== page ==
nine ways to insure your news doesn’t get through
By Tom Gable
Wondering why your news isn’t getting through? In some cases, it may be DOA (dead on arrival) and you may never have had the benefit of a crime scene investigation (CSI) to tell you why, until now. In surveying former colleagues and friends in the media, we found nine key reasons for failure:
- Wrong Outlet – The perpetrator failed to determine the editorial focus, needs and requirements of each target. This often involves having junior people compile lists and fire off news and semi-news willy-nilly without further research (i.e. sending a color mug shot of the new VP marketing at a private start-up to The Wall Street Journal; launching an earnings report from a local company, to the national media, major dailies, Web sites, blogs, television stations and daily newspapers throughout country; or sullying the inboxes of key bloggers with standard corporate news releases).
- Wrong Target – Media database and list services aren’t always up to date, so due diligence is required. You can get the outlet right but throw a wild pitch. Don’t send something addressed simply to the Editor; that’s like home junk mail addressed to “Occupant.” Avoid misdirection such as sending a biotech pitch to the telecom writer or a software story to the city columnist. Phone calls and emails can work wonders in finding the right target and even starting a relationship.
- Lame Subject Lines – Media sources cited “See the attached” (with nothing in the message section); “for immediate release”; and anything that includes empty words such as leading, paradigm, synergy, best of breed, solutions and superlatives in general; has an exclamation point (!); or no subject line.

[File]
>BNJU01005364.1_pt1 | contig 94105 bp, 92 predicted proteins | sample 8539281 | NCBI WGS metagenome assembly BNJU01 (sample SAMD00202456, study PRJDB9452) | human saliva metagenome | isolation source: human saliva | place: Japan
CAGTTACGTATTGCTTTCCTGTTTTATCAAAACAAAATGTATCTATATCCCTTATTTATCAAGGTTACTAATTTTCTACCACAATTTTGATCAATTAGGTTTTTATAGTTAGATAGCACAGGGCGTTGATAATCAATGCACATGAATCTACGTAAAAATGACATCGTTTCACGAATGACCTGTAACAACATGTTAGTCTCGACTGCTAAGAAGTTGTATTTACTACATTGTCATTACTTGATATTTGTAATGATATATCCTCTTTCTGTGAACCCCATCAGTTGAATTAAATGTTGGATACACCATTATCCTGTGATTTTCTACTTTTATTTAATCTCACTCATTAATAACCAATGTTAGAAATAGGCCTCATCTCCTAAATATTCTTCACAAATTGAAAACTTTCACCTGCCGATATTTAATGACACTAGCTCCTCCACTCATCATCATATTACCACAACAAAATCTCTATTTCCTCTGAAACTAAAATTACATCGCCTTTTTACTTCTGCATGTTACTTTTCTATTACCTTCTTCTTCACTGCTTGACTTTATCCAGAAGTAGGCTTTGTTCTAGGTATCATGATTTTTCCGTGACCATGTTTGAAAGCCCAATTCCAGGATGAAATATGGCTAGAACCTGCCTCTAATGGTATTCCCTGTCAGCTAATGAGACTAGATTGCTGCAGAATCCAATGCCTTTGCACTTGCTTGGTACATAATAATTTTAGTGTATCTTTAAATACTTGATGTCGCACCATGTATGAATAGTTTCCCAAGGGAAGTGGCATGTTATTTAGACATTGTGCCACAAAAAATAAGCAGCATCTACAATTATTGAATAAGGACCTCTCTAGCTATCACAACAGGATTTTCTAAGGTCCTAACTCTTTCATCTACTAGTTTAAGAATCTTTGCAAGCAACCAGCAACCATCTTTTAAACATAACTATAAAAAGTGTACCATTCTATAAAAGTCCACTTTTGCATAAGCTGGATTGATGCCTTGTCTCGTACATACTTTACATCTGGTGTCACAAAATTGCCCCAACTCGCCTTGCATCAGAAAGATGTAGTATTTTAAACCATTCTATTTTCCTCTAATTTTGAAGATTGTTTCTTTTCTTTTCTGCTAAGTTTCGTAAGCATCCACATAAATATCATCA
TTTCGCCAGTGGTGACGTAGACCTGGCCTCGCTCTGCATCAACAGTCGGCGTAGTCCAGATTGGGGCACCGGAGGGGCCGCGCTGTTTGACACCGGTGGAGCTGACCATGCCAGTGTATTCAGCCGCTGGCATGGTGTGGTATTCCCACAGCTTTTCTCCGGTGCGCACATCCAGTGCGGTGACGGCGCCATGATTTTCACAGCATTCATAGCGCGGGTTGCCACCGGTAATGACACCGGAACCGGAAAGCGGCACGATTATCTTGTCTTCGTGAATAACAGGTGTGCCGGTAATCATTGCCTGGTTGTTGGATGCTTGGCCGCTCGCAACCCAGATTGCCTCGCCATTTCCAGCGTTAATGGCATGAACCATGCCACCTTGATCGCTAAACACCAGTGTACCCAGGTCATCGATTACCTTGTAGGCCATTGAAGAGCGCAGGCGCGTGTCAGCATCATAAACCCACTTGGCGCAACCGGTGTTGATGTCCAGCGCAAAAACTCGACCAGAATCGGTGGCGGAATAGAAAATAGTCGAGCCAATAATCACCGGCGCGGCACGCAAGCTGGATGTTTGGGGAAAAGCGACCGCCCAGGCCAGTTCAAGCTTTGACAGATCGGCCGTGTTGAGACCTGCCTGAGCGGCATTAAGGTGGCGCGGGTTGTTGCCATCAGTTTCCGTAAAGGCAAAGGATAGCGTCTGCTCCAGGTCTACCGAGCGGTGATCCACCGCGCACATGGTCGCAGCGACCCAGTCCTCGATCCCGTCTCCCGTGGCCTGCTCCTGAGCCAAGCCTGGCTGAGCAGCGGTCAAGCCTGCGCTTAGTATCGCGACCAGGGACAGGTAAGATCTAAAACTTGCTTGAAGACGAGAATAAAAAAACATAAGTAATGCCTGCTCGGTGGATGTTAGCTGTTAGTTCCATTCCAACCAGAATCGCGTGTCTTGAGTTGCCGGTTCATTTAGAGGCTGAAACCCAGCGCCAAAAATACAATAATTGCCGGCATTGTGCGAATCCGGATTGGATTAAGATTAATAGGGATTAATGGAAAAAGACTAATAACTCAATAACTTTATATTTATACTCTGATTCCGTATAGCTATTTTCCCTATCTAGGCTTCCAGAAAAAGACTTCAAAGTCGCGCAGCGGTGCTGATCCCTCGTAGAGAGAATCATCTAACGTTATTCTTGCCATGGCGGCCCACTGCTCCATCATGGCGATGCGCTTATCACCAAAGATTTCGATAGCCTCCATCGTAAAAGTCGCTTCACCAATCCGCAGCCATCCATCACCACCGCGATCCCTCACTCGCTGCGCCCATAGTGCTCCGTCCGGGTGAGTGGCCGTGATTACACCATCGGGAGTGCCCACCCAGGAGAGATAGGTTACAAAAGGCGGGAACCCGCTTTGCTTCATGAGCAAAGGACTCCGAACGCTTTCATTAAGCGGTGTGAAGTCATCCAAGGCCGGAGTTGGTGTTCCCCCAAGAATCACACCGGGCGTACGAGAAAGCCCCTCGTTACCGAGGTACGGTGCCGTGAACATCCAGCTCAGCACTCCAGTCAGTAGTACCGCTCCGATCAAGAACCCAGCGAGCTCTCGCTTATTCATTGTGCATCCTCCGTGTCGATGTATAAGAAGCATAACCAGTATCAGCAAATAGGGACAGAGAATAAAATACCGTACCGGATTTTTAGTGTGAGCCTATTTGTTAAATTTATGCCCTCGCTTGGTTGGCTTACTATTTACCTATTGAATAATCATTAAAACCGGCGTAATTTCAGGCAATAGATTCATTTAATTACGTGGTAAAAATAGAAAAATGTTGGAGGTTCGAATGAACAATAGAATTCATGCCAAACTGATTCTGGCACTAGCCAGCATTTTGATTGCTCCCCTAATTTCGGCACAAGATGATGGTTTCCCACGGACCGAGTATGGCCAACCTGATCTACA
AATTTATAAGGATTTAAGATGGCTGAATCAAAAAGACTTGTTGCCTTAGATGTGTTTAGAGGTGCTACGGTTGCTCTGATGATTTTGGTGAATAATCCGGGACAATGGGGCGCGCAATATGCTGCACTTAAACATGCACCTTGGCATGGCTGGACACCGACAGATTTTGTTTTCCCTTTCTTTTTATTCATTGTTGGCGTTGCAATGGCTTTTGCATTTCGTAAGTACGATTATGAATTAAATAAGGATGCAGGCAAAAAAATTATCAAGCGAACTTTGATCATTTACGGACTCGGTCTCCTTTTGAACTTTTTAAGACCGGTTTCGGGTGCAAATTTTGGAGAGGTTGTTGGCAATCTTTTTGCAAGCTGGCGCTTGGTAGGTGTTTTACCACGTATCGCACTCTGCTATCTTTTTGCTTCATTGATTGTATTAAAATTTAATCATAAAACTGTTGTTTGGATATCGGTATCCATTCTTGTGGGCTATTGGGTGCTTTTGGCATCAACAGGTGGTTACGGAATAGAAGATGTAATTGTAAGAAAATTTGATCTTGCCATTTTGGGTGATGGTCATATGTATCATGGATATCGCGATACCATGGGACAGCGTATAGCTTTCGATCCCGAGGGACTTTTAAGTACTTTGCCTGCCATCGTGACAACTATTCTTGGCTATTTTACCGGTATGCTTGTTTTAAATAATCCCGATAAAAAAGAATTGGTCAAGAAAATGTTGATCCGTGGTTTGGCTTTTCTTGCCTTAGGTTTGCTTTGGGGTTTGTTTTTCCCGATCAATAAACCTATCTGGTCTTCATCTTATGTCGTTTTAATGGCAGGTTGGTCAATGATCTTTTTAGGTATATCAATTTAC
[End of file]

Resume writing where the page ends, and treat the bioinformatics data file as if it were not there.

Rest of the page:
- Burying the News – If it’s not in the headline, first paragraph, or both, it’s goodbye. Be brilliant in the first 100 words. Think like an editor. Simply ask yourself, from an outside point of view: so what and who cares?
- Content, of Course – Editors are amazed by how many pitches and releases are crammed with unsubstantiated claims (world leader), superlatives, lack of supporting data, hyperbole, self-serving quotes by the CEO or others, and jargon-laden copy understood by only a few engineers, Ph.D.s or cognoscenti in the business. Is it a good story for your target’s audience? Does it stand above whatever the competition is doing? Is the story interesting to someone other than the CEO quoted in the story and his or her immediate family?
- Obvious Spam – Anything with more than one name or zero names in the “TO:” or “CC:” lines.
- Clogging the Pipeline – Not every writer/editor/blogger has high-speed connections or capacity for huge attachments. Some media limit the size of files accepted by their systems, so you may never get through. Put essential news into the body of the email and offer to provide more information or high-resolution graphics if desired.
- Lack of Style – Beyond content, connect with the media in their own news style, which is dictated by the Associated Press Stylebook and Libel Manual (Perseus Books). Typical errors: capitalizing every possible title after a name (Joe Smythe, Asst. Vice President of Outside Sales, Lower Echelon Division), leaving out a first or last name of a person cited in the story, or their titles, or both.
- Credibility – If you’ve violated any of the eight tenets listed above, you and your organization my find yourself in a “Bozo Filter,” a term coined by major media for filters set up to automatically delete any email from certain companies and agencies based on their previous performance, or lack of same. A similar fate – blacklisting – awaits those who violate some of the written and unwritten laws of the blogosphere.Nine Ways to Ensure Your News Doesn’t Get Through to the Media